The 25th Minesweeping Flotilla was made up of six ships. Matai, originally commanded by A.D. Holden, was the command ship of the flotilla. Prior to the war, Matai served at various times as a lighthouse tender and a governor’s yacht before being requisitioned for wartime use. Likewise, HMNZS Gale and Breeze served as coastal cargo vessels and were owned by the Canterbury Steamship Company before being put to military use. Comparatively speaking, only HMNZS Kiwi, Tui, and Moa were what one might refer to as purpose-built, though even they were constructed on trawler hulls. All three were built in the Henry Robb Shipyards in Leith, Scotland.

Kiwi and Moa were the first of the New Zealand corvettes to see action in the South Pacific. With little in the way of armament, Kiwi and Moa, literally days before going into combat for the first time, traded several bottles of rum (some say it was gin) for some 20mm Oerlikons. As Leading Signalman J. Slater recalled, “The Kiwi mounted one of hers straight in front of her 4-inch gun on the foredeck, and we [aboard the Moa] mounted ours slightly to starboard of the 4-inch.” However, Ewan Stevenson, an underwater archaeologist who has explored and photographed the sunken Moa more than once, says it is mounted on the bow forward of the 4-inch gun and on the centerline.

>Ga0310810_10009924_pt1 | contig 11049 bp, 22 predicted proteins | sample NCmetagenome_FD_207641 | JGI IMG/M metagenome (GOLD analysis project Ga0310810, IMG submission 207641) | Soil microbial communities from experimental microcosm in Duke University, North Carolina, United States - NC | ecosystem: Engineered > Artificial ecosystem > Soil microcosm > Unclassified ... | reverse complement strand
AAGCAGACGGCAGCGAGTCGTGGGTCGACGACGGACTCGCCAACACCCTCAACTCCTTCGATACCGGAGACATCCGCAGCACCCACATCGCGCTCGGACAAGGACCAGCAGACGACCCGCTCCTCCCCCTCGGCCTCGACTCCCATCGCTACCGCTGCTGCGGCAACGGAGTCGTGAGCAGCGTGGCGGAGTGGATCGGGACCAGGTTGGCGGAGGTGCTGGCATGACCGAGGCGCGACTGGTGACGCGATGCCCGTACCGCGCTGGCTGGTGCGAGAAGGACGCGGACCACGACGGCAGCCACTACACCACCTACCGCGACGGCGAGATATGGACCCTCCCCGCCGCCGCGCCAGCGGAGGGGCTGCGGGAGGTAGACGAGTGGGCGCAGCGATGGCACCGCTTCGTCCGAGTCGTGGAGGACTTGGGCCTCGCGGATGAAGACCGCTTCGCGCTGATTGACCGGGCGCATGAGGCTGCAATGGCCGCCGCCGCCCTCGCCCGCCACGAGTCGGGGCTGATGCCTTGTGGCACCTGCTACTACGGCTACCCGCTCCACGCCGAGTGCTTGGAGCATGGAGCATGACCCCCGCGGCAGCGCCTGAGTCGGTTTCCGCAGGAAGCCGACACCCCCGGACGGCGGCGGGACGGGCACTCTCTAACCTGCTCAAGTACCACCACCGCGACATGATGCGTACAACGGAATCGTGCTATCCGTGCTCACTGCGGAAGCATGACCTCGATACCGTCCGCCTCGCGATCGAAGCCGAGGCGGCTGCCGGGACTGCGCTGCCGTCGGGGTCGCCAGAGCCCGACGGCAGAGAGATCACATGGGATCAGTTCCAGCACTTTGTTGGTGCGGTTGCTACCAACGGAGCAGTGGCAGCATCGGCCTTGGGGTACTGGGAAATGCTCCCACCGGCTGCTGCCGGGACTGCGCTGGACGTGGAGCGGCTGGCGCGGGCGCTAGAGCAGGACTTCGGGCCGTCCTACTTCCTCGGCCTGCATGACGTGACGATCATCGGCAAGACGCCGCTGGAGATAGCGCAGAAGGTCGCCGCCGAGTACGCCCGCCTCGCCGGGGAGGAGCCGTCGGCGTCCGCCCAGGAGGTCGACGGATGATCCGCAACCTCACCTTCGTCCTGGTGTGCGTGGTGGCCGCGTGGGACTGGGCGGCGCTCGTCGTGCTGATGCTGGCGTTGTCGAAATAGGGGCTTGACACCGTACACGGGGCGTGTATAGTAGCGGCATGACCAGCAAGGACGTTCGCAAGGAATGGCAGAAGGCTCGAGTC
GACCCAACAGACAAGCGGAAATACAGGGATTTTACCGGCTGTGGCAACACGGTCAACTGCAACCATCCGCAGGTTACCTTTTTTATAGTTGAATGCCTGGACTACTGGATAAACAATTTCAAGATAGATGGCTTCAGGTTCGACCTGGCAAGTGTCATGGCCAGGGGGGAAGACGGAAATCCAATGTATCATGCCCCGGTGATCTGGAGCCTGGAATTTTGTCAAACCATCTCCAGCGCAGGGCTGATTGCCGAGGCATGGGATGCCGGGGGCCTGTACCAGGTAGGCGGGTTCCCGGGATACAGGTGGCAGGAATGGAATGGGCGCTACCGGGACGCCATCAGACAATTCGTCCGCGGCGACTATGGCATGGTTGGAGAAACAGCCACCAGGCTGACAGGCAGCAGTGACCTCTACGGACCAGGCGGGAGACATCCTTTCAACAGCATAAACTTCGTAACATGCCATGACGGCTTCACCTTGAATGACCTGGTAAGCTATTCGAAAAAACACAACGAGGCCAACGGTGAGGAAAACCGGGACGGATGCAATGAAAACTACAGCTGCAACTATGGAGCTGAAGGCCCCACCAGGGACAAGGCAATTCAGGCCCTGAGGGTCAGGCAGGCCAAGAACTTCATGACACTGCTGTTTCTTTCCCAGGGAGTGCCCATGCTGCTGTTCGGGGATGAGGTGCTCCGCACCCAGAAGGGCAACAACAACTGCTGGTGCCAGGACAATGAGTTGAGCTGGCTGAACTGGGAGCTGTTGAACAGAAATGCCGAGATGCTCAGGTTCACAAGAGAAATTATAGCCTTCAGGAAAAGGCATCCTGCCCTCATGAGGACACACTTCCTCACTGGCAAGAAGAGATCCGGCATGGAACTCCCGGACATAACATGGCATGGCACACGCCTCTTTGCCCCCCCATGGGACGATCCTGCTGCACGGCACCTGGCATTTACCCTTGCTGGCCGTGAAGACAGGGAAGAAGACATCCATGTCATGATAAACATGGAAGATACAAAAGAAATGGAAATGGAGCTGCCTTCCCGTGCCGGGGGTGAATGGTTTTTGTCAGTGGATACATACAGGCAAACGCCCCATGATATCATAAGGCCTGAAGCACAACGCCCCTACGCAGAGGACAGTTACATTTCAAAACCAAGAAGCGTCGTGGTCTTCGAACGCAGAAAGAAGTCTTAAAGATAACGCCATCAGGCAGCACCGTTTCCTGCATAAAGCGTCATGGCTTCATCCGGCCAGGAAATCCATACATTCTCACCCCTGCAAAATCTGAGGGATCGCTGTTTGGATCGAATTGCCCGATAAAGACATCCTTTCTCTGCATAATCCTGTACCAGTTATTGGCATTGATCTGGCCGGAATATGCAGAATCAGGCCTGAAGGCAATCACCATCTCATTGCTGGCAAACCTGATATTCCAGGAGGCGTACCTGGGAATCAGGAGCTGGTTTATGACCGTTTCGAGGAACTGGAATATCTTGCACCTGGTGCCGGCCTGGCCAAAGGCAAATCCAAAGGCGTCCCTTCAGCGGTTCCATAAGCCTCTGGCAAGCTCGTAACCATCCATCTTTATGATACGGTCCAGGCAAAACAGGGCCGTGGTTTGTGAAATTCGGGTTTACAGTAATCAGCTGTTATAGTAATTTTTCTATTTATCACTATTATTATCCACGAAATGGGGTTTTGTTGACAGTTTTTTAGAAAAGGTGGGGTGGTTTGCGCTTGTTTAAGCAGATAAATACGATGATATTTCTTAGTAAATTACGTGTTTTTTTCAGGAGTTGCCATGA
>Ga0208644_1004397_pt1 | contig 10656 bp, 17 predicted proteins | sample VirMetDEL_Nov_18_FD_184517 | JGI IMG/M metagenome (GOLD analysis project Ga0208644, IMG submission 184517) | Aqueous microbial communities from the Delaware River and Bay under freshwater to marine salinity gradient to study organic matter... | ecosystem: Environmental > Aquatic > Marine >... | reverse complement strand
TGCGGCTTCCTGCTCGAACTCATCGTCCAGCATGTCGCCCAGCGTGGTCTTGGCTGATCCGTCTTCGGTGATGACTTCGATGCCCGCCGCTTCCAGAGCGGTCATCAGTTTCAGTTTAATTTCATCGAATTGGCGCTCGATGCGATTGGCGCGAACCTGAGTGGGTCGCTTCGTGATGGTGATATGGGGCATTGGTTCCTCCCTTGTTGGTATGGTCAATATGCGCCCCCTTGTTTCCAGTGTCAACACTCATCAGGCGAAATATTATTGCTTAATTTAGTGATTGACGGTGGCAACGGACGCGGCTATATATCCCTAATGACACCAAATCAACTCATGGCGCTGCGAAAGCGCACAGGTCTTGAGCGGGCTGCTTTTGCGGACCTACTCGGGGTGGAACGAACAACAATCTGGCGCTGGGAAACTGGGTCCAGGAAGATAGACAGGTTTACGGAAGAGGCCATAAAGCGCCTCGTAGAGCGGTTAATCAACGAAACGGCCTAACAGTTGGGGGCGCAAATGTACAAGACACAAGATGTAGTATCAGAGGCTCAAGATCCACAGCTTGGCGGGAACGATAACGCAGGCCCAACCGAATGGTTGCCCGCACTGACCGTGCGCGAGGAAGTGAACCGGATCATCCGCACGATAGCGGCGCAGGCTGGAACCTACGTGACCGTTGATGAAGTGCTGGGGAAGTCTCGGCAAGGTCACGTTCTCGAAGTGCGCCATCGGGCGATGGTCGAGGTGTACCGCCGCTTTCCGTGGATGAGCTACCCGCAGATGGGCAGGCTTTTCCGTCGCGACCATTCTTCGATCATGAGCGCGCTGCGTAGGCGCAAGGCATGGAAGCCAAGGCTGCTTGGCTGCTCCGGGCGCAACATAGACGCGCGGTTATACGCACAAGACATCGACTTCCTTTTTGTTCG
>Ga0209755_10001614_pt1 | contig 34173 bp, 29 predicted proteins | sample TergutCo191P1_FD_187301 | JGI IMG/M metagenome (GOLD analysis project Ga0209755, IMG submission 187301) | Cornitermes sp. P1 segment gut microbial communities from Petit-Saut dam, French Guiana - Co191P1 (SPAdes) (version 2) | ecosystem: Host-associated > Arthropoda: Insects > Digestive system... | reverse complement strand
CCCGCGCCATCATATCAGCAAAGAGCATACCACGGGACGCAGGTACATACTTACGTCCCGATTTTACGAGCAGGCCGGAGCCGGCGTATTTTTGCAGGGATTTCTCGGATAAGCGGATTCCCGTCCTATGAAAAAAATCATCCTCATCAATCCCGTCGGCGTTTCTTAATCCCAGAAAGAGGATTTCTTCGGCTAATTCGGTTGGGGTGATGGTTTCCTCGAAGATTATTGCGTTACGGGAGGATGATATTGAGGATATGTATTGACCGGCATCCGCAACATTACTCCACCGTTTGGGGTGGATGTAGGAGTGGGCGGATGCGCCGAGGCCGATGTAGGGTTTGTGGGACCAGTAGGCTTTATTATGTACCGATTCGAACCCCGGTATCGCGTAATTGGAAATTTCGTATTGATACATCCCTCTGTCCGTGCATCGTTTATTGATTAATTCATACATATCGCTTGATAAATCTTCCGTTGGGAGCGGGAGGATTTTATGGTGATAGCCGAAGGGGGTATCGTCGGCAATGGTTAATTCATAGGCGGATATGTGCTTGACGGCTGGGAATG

Thanks to the success of Allied code breakers, Admiral Halsey’s command knew that the Japanese were reinforcing and resupplying their troops on “Starvation Island,” as the Japanese came to call Guadalcanal. This was because they had failed not only to eradicate the Allied presence on Guadalcanal, but had also lost the ability to resupply their forces by conventional means. They were thus forced to pull not only many of their destroyers from their designated task of engaging the enemy but also many of their submarines in an effort to save the situation and avoid defeat. However, what Allied intelligence did not know was that at about this time the Japanese had concluded that the situation on Guadalcanal was not salvageable. The resupply efforts would soon give way to evacuating as many troops as possible, something that was soon to be accomplished at night using destroyers.